Unsung Heroes Of Restaurant Eating

I’ve often been told I don’t have enough passion for good food. I’m not especially adventurous, ordering the same thing time after time. I’ll start on a dish when it’s still too hot to taste. I don’t go into raptures about this kind of sushi or that gourmet cupcake. However, this hasn’t prevented me from recognizing talent in the kitchen or, as the case may be, out on the dining area. Because I’ll say this: some people really know how to go to a restaurant.

The fact of these savants occurred to me late the other night at Carnegie Deli, when I saw a man calmly take down a lake-sized latke, five pickles, and an entire corned beef mountain with the steady aplomb of a space shuttle pilot reentering Earth’s atmosphere. (The Rueben sandwich at that place haunts my dreams, a volcano of melted Swiss that has rarely suffered more than a vague dent in its planetary surface.) But in his isolation and singlemindedness he reminded me of a still more awesome hero, a king in the pantheon of excellent ingestion.

This king was a fellow seated next to my wife and me, alone, at P.J. Clarke’s some weeks ago. He ordered their giant burger—enough to evoke a three-hour nap/coma in any mere mortal—and when the waitress returned to ask how it was (he had already finished), he remarked, in slightly accented English: “It was the perfect appetizer.” We were stunned silent at the adjacent table as he proceeded to order a full rack of ribs and strip them clean with his teeth as easily as he’d inhaled the burger. He tipped well and left before we could comprehend what we’d seen, off for dessert elsewhere, to spread his gustatory gospel.

Follow Miles Klee on Twitter.

Industry Insiders: Christopher Gilman, Latin Lover

West Village hotspot Yerba Buena Perry isn’t co-owner Christopher Gilman’s first rodeo. He’s been in the business for more than two decades, but his first ownership role came with this top-notch Latin staple. Gilman met his partner Julian Medina (Toloache, East Village Yerba Buena) out of pure coincidence and the two have been working together successfully ever since. Read about Gilman’s menu recommendations, attempts at going green and making friends in the new neighborhood after the jump.

Yerba Buena backstory: I worked at The Palm steakhouse for 23 years. I was most recently the general manager at the 50th and 8th location. A tiny little restaurant opened up across the street called Toloache, which is Julian Medina’s. From day one, I was blown away by how amazing and flawlessly they opened the place. They did everything perfectly except for one thing, they didn’t have their ice machine down pat. So, they’d come and borrow ice from us daily and Julian and I became really good friends. I needed a change, and we eventually partnered up.

Point of Origin: I was born in Boston but I’ve been all over. I started at The Palm as a bus boy in 1984 in Dallas. I’m not from Texas; I want to make that clear. I just made a wrong turn. I was only there for a couple years, got moved up and I relocated to New York to become their food and beverage buyer back in ’91.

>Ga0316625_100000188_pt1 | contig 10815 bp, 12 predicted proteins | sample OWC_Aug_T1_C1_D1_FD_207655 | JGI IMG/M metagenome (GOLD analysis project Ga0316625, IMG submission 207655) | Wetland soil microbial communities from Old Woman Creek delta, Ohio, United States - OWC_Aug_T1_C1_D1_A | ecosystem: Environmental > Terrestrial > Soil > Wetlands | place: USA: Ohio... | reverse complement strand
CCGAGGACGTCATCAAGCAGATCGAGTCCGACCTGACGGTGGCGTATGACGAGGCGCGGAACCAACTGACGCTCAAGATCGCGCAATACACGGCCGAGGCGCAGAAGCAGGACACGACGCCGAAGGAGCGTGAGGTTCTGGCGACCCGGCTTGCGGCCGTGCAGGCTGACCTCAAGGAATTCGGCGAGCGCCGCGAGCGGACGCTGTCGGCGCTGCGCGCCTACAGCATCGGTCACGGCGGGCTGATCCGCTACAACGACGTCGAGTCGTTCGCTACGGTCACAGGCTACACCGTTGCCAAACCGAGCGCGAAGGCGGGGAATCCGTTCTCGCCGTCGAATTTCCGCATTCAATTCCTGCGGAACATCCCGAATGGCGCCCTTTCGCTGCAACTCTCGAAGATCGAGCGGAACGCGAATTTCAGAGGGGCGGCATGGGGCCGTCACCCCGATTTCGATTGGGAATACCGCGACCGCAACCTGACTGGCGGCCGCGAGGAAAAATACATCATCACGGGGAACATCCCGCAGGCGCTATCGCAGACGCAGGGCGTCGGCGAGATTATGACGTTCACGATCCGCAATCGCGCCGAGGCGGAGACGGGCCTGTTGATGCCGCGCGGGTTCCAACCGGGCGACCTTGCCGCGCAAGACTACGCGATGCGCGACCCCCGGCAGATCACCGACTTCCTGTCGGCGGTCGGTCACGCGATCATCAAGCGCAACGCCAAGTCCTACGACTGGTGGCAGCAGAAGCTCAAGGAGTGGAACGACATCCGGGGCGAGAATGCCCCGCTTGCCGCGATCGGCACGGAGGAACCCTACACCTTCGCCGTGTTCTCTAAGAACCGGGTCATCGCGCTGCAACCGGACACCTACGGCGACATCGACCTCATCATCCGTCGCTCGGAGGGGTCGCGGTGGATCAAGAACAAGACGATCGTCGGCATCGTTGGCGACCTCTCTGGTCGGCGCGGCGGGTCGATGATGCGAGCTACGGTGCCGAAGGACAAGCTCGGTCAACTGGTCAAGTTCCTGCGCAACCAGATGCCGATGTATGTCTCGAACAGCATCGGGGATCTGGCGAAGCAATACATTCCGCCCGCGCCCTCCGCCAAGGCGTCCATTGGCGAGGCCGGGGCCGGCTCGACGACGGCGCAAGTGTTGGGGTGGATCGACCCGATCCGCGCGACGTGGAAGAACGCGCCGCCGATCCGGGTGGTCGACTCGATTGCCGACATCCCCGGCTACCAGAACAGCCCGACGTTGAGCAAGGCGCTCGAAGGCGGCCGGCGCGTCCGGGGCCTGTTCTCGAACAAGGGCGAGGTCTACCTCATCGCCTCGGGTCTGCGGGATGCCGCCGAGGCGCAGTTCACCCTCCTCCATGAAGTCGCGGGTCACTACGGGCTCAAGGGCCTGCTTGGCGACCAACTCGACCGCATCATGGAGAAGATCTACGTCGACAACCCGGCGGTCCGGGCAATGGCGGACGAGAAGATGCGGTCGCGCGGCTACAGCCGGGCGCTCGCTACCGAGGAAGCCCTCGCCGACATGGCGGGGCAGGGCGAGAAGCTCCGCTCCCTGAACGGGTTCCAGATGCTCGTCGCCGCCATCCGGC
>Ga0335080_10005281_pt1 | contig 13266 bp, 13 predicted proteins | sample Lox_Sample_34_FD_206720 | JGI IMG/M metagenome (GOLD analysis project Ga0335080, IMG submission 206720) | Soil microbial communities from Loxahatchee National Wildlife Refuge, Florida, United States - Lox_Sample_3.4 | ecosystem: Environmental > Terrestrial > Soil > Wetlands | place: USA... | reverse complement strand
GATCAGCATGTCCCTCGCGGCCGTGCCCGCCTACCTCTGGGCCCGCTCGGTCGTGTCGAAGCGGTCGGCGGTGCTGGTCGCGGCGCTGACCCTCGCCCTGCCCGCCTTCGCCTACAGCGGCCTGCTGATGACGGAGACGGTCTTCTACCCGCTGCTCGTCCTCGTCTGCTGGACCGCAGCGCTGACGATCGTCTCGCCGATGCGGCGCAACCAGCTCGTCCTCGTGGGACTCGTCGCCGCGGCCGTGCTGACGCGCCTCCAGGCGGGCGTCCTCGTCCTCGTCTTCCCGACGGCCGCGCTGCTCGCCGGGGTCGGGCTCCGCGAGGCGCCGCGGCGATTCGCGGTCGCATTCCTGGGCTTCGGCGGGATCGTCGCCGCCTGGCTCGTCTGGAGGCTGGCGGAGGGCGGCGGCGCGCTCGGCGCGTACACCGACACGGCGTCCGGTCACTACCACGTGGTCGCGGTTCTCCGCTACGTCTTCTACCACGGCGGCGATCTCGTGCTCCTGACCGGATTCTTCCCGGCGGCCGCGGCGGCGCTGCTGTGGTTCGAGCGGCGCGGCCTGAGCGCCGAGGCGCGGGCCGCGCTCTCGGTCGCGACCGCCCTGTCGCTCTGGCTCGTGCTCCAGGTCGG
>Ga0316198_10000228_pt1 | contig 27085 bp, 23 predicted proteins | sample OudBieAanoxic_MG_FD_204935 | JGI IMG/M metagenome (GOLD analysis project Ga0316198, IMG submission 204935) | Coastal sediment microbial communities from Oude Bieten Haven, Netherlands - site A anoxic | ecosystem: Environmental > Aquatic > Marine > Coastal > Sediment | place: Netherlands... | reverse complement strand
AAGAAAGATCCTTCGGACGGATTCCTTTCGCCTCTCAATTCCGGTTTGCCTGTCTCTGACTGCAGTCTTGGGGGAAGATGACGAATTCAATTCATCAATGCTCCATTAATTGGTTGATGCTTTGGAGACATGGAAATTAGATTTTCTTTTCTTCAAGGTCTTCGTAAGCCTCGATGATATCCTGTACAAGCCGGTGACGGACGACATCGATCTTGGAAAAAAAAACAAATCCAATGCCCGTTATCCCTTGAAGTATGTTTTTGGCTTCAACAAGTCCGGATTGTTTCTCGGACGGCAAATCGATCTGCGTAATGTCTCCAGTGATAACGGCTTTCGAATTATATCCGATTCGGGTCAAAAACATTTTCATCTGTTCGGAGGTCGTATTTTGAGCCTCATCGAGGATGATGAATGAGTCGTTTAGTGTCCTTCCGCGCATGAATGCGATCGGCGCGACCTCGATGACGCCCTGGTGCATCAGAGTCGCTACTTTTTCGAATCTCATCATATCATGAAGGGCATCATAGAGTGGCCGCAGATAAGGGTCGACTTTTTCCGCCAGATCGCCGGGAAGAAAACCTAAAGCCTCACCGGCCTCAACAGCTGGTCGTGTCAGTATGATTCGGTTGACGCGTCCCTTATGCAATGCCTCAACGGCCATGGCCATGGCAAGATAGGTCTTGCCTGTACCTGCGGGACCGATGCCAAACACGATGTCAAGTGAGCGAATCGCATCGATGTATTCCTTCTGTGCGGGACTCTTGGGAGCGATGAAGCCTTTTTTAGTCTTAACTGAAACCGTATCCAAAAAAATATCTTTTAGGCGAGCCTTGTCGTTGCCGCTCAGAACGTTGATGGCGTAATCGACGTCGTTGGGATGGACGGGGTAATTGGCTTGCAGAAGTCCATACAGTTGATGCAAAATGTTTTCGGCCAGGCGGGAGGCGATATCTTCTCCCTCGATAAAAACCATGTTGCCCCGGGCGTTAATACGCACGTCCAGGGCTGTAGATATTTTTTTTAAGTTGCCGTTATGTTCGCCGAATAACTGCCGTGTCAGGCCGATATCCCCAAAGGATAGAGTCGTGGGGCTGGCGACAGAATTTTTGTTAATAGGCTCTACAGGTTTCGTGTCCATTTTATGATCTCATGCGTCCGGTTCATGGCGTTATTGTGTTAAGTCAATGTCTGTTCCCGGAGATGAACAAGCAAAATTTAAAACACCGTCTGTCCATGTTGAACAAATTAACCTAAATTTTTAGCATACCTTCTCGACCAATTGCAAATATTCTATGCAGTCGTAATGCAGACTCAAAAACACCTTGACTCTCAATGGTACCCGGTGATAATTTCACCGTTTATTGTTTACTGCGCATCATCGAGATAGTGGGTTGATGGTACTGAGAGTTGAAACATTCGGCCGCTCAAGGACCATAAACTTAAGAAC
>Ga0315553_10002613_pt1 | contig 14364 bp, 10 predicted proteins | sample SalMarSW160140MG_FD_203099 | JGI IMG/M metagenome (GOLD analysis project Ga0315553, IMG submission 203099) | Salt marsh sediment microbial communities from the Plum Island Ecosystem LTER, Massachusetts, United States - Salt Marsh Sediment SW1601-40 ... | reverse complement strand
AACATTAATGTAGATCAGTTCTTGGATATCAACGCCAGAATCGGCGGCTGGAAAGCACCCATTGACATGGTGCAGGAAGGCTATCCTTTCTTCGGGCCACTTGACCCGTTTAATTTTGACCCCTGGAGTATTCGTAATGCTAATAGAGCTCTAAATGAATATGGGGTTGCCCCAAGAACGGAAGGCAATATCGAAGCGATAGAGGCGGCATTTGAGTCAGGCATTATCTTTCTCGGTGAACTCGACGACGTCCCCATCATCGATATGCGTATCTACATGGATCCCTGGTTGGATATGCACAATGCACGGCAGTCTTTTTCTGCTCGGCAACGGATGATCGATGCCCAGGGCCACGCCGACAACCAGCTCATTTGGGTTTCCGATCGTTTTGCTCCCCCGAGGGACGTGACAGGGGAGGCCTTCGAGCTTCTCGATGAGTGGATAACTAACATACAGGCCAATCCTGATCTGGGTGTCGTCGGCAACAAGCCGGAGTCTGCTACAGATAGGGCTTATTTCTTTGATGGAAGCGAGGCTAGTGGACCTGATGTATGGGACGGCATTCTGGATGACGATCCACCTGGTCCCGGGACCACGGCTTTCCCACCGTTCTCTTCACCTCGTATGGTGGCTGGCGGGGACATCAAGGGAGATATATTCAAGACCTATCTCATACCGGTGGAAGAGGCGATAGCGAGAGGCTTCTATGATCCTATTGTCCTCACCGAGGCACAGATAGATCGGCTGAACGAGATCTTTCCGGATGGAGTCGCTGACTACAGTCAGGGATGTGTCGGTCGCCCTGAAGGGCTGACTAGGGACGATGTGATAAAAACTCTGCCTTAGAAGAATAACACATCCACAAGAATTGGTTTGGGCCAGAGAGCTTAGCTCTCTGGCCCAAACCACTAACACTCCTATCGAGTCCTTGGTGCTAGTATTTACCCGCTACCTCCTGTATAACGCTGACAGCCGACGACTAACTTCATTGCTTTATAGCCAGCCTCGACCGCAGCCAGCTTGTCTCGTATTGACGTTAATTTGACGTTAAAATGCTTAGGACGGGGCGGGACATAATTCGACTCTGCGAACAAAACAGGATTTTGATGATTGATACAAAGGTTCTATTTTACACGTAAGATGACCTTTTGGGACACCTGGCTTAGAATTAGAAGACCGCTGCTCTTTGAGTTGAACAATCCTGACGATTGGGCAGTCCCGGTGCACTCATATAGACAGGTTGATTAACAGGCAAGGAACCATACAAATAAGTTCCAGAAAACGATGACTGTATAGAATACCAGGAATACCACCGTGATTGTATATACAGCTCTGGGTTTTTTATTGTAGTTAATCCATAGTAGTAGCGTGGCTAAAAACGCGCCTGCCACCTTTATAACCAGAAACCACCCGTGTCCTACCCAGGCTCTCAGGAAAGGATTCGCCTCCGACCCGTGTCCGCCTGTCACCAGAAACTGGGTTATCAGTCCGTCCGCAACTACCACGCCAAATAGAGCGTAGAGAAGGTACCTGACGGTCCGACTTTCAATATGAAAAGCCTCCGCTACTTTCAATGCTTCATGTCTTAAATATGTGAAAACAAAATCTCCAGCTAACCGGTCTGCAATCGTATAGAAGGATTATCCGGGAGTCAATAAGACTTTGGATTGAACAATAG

Day-to-day at Yerba Buena: It’s very casual and wonderful because our clientele here is all neighborhood people. It’s not the business high-end. We’re building a neighborhood clientele, and we just get to take care of people. It’s so hands-on. The chef is my partner so everything is done immediately.

Uptown or Downtown: I live in the Upper West Side, but I’d love to move downtown. I’ve just been too busy, so I may move this year.

On giving the regulars preferential treatment: We’re so new that everyone who comes in is a new customer. The hardest thing for me is to say no to a reservation on the phone because it’s definitely not arrogance. We just don’t want to lie to people and have them come in to a packed restaurant. It’s a tricky game, because the first time guests are going to be regulars one day. The great thing is that we have a big bar so people who walk in can eat there. And the bar is a scene because we are making some famous cocktails and it’s always a show to watch.

Best meal: The ceviches are amazing, and we have a wide variety. My personal favorite is the Grilled Black Cod, I think I eat that everyday. I like the Parrillada which is a combination plate of steaks as well.

His biggest reality check: Opening night in August of last year was the best night for me. Seeing the decisions we made for the past eight months all coming together and finishing all the construction was surreal. Watching the crowd come in on opening night was just a huge sense of relief and a dream come true. That was the craziest night for me so far, just seeing it all in play.

Go-to joints: I like A Voce in the Time-Warner building, and Marea. I love that place. My girlfriend is a ballet dancer for the Metropolitan Opera, so a lot of times we’ll just meet at P.J. Clarke’s, after her shows.

Hobbies: I ride my motorcycle 12 months out of the year, it’s a Vespa 250. I have to do yoga three to four times a week. All we do is deal with people all day long so just to go into that room and not think about anything is pretty amazing.

On chef/partner, Julian: Julian is an artist. He’s traveled a lot, and when he was building the menu, he just picked out his favorite dishes from all over South America, and put the Julian Medina flair on them. We have a ribeye ceviche which no one else has, and his arepas are just amazing. From the Ropa Vieja de Pato to the watermelon fries, everything has his distinctive touch.

Worst habit? Parking my bike on the sidewalk. And probably overdosing on those watermelon fries.

Going green gone awry: We went and ordered metal straws to try and get rid of the plastic ones, but for some reason some people still want plastic. We’re not an organic restaurant, but we’re trying to do the right thing with everything we buy.